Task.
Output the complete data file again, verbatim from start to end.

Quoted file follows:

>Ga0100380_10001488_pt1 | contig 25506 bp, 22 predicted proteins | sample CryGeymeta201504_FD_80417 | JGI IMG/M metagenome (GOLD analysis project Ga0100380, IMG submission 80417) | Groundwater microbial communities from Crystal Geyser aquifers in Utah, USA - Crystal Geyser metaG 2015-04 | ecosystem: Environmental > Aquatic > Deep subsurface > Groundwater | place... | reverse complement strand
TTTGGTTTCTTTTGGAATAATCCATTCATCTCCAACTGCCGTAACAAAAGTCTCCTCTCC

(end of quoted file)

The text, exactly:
>Ga0100380_10001488_pt1 | contig 25506 bp, 22 predicted proteins | sample CryGeymeta201504_FD_80417 | JGI IMG/M metagenome (GOLD analysis project Ga0100380, IMG submission 80417) | Groundwater microbial communities from Crystal Geyser aquifers in Utah, USA - Crystal Geyser metaG 2015-04 | ecosystem: Environmental > Aquatic > Deep subsurface > Groundwater | place... | reverse complement strand
TTTGGTTTCTTTTGGAATAATCCATTCATCTCCAACTGCCGTAACAAAAGTCTCCTCTCC